By Rania Abouzeid www.time.com
The body of Sheik Ahmed bin Zayed al-Nahayan, managing director of one of the world’s largest sovereign wealth funds, was retrieved on Tuesday, fished out from a picturesque lake some 20 miles southeast of the Moroccan capital, Rabat, that his glider had crashed into five days before.
The 41-year-old was the half-brother of Sheik Khalifa bin Zayed al-Nahayan, President of the United Arab Emirates and ruler of Abu Dhabi, the most influential — and with some 8% of the world’s proven oil reserves — the wealthiest of the seven states that comprise the U.A.E.
The sudden passing of Sheik Ahmed, who was ranked No. 27 on Forbes‘ list of Most Powerful People last year, is likely to precipitate a power struggle among several of his 17 surviving brothers as they maneuver to replace him. (The late Sheik Zayed bin Sultan al-Nahayan, former U.A.E. president and the country’s founding father, had 19 sons from several different wives. Another of his sons, Sheik Nasser, was killed in a helicopter crash in June 2008.)
Sheik Ahmed was a senior member of the ruling al-Nahayan clan, and since 1997 was charged with overseeing the day-to-day runnings of the Abu Dhabi Investment Authority (ADIA). The fund has stakes in companies including Citigroup, the Hyatt Hotels and Britain’s Gatwick airport. Engorged with Abu Dhabi’s substantial oil surpluses, ADIA’s assets are estimated at between $300 billion and $800 billion. It was Abu Dhabi’s wealth that helped bail out sister city-state Dubai when it ran short of funds to complete the world’s tallest building — which was then renamed the Burj Khalifa after the President of the U.A.E.
Power and influence among the male heirs of the al-Nahayan clan is divided among several groups within the family; the President, Sheik Khalifa, who does not have any full brothers, and Crown Prince Sheik Mohammed, who along with his five full brothers from a common mother, Sheika Fatima bint Mubarak, form the most powerful bloc within the clan. The sons of Sheika Fatima (the late Sheik Zayed’s third wife) control the defense, intelligence, national security and foreign affairs portfolios, as well as the chairmanship of Abu Dhabi’s second largest sovereign wealth fund (the International Petroleum Investments Co., or IPIC) and Mubadala, the state investment company, among other things.
Despite the tensions, the dynastic tussle is likely to be veiled. Issues of succession in conservative gulf kingdoms are customarily dealt with behind firmly closed doors, and Abu Dhabi — more traditional than its showy neighbor and U.A.E. constituent, Dubai — is hypersensitive about its image and extremely unlikely to let any split within its royal family become public. ADIA’s holdings are unlikely to be affected, primarily because Abu Dhabi’s wealth is still Abu Dhabi’s wealth regardless of who manages its sovereign fund, and because its investments rarely exceed 5% stakes in any given company.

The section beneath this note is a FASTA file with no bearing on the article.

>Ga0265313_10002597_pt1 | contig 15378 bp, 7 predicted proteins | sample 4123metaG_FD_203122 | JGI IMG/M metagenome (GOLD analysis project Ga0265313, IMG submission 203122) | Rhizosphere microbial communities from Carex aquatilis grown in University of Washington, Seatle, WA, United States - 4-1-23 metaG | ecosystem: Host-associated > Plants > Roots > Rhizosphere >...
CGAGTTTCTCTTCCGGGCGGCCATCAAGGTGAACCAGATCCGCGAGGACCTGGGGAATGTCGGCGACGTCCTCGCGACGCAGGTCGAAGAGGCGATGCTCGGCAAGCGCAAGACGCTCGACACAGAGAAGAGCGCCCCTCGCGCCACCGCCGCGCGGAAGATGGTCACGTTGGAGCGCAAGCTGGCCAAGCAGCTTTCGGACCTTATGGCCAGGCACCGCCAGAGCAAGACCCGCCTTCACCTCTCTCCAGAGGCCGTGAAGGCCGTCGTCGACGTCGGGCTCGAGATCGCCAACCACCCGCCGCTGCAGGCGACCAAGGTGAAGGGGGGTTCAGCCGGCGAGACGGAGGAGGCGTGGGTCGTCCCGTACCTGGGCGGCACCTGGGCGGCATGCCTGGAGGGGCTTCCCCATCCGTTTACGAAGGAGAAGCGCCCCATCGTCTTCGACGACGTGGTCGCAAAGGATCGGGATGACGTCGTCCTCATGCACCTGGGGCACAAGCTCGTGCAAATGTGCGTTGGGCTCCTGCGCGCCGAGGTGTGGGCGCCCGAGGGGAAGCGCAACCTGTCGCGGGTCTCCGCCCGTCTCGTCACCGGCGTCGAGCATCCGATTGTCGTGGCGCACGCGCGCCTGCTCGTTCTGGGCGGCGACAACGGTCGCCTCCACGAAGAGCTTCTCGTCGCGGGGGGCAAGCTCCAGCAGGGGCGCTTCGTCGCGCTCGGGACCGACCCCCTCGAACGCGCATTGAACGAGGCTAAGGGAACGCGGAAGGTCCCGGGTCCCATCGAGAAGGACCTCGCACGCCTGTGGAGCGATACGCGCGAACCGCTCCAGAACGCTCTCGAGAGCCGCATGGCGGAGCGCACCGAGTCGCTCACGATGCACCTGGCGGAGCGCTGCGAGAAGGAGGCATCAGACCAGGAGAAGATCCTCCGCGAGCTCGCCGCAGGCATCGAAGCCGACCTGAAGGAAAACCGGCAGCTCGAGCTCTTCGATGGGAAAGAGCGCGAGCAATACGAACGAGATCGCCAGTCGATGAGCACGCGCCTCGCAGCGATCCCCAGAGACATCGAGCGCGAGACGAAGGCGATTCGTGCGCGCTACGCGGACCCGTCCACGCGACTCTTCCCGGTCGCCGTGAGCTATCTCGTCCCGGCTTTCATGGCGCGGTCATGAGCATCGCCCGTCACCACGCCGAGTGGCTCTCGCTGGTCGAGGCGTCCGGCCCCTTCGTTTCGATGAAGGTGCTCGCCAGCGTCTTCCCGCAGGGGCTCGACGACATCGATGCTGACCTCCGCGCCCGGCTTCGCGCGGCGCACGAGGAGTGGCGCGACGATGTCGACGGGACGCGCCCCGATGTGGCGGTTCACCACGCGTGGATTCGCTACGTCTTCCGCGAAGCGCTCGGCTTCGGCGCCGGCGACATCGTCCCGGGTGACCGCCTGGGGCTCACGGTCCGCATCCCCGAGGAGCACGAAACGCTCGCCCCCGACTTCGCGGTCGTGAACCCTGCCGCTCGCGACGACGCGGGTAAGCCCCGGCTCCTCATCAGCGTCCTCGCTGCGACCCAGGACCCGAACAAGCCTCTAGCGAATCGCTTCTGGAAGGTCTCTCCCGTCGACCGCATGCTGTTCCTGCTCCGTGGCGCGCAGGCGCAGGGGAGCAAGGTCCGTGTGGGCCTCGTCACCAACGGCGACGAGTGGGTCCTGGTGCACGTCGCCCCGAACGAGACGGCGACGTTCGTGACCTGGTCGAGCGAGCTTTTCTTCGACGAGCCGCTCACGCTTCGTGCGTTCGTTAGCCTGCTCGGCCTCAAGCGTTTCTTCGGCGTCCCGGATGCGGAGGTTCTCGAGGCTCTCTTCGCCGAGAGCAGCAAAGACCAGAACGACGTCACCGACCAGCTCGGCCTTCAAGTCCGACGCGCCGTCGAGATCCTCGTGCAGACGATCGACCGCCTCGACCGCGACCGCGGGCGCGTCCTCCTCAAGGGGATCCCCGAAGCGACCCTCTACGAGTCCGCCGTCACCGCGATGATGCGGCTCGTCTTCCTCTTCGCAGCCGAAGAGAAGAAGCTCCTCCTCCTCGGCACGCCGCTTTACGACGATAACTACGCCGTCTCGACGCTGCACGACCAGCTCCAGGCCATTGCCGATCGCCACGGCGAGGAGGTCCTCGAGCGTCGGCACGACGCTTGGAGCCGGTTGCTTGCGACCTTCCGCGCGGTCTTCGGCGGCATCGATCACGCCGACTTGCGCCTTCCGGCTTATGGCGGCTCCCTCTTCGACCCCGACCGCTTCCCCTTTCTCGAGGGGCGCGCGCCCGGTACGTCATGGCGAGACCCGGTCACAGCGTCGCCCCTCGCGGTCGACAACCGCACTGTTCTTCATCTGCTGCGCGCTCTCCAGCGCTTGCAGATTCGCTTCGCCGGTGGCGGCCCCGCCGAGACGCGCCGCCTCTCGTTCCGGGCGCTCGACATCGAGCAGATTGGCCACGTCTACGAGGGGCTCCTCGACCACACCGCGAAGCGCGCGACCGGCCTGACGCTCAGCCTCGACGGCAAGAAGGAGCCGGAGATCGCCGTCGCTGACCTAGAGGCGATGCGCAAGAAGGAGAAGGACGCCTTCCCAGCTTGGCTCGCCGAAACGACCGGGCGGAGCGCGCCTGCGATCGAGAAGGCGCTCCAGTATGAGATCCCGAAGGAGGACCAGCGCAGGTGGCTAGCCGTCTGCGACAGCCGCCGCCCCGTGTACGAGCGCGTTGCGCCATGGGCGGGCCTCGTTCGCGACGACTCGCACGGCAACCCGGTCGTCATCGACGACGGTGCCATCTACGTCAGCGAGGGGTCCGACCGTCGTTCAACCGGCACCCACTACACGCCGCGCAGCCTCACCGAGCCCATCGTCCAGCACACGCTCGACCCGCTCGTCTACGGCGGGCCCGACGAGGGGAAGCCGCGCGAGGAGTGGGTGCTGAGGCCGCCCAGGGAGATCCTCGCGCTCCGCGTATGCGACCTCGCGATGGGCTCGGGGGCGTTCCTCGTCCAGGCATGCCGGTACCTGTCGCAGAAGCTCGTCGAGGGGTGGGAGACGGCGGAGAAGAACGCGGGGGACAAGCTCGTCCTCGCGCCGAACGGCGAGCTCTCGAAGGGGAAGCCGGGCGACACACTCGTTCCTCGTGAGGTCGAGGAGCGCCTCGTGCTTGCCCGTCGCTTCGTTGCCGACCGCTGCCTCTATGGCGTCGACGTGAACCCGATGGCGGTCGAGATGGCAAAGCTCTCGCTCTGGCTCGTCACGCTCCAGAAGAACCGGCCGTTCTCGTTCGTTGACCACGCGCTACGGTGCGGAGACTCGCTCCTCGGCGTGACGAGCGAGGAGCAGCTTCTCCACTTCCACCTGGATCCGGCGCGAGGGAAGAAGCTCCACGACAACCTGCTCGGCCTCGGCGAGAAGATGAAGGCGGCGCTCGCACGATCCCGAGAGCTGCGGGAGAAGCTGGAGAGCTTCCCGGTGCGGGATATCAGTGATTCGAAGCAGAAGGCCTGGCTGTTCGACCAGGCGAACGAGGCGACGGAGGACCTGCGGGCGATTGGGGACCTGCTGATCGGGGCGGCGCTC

But whoever assumes the helm of ADIA will be of keen interest to Dubai, according to Davidson. Apart from the troubles with the Burj Khalifa, debt-laden Dubai received a $10 billion bailout late last year from Abu Dhabi to pay off the debts of some of its most troubled state-run companies. “Dubai will be hoping that whoever replaces [Sheik Ahmed] will be someone who is more open to assisting Dubai, rather than this drip-feed of financial assistance Abu Dhabi has been giving Dubai, little by little, humiliating them every step of the way,” Davidson says. Sheik Ahmed was widely considered to be among “the most conservative members of the ruling family, extremely cautious in nature,” Davidson adds.
Dubai’s ruler, Sheik Mohammed bin Rashid al-Maktoum, might be pinning his hopes on his son-in-law Sheik Mansour, who is one of the Abu Dhabi crown prince’s full brothers. Davidson says “there’s no doubt” that he’s the one member of the al-Nahayan clan that Dubai would like to see take charge. But Sheik Mansour already controls IPIC. Will he be given the reins of both of the emirate’s massive kitties? It’s improbable but not impossible, especially in a country where too much is never enough.